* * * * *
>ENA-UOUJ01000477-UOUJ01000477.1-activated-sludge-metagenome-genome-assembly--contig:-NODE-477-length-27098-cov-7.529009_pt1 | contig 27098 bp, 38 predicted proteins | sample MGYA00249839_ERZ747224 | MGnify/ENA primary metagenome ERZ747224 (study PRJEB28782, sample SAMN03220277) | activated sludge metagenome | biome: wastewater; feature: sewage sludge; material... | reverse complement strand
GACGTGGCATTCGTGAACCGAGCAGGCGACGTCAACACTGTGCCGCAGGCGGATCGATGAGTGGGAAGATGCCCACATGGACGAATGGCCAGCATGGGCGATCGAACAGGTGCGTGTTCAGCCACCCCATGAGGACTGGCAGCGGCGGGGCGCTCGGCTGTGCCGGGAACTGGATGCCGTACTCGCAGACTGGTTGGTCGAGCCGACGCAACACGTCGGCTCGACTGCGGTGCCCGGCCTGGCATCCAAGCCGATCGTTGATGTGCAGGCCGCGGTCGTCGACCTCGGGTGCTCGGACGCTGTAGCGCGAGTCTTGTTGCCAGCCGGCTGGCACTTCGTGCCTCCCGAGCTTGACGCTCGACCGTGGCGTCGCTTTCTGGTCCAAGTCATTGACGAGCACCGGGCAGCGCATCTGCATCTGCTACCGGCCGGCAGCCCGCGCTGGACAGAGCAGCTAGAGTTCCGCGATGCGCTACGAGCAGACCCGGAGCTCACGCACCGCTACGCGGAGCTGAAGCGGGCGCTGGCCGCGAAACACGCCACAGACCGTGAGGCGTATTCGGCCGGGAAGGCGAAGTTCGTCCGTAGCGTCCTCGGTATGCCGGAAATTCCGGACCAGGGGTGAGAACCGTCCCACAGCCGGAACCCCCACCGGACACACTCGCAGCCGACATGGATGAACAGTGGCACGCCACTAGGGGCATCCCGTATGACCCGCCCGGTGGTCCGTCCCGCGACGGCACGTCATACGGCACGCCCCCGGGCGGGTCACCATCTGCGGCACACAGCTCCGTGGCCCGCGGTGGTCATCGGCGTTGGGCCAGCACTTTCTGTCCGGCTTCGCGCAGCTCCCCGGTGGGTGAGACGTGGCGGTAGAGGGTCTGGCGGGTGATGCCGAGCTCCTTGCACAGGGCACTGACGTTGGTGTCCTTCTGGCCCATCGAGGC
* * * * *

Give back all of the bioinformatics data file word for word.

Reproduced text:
>ENA-UOUJ01000477-UOUJ01000477.1-activated-sludge-metagenome-genome-assembly--contig:-NODE-477-length-27098-cov-7.529009_pt1 | contig 27098 bp, 38 predicted proteins | sample MGYA00249839_ERZ747224 | MGnify/ENA primary metagenome ERZ747224 (study PRJEB28782, sample SAMN03220277) | activated sludge metagenome | biome: wastewater; feature: sewage sludge; material... | reverse complement strand
GACGTGGCATTCGTGAACCGAGCAGGCGACGTCAACACTGTGCCGCAGGCGGATCGATGAGTGGGAAGATGCCCACATGGACGAATGGCCAGCATGGGCGATCGAACAGGTGCGTGTTCAGCCACCCCATGAGGACTGGCAGCGGCGGGGCGCTCGGCTGTGCCGGGAACTGGATGCCGTACTCGCAGACTGGTTGGTCGAGCCGACGCAACACGTCGGCTCGACTGCGGTGCCCGGCCTGGCATCCAAGCCGATCGTTGATGTGCAGGCCGCGGTCGTCGACCTCGGGTGCTCGGACGCTGTAGCGCGAGTCTTGTTGCCAGCCGGCTGGCACTTCGTGCCTCCCGAGCTTGACGCTCGACCGTGGCGTCGCTTTCTGGTCCAAGTCATTGACGAGCACCGGGCAGCGCATCTGCATCTGCTACCGGCCGGCAGCCCGCGCTGGACAGAGCAGCTAGAGTTCCGCGATGCGCTACGAGCAGACCCGGAGCTCACGCACCGCTACGCGGAGCTGAAGCGGGCGCTGGCCGCGAAACACGCCACAGACCGTGAGGCGTATTCGGCCGGGAAGGCGAAGTTCGTCCGTAGCGTCCTCGGTATGCCGGAAATTCCGGACCAGGGGTGAGAACCGTCCCACAGCCGGAACCCCCACCGGACACACTCGCAGCCGACATGGATGAACAGTGGCACGCCACTAGGGGCATCCCGTATGACCCGCCCGGTGGTCCGTCCCGCGACGGCACGTCATACGGCACGCCCCCGGGCGGGTCACCATCTGCGGCACACAGCTCCGTGGCCCGCGGTGGTCATCGGCGTTGGGCCAGCACTTTCTGTCCGGCTTCGCGCAGCTCCCCGGTGGGTGAGACGTGGCGGTAGAGGGTCTGGCGGGTGATGCCGAGCTCCTTGCACAGGGCACTGACGTTGGTGTCCTTCTGGCCCATCGAGGC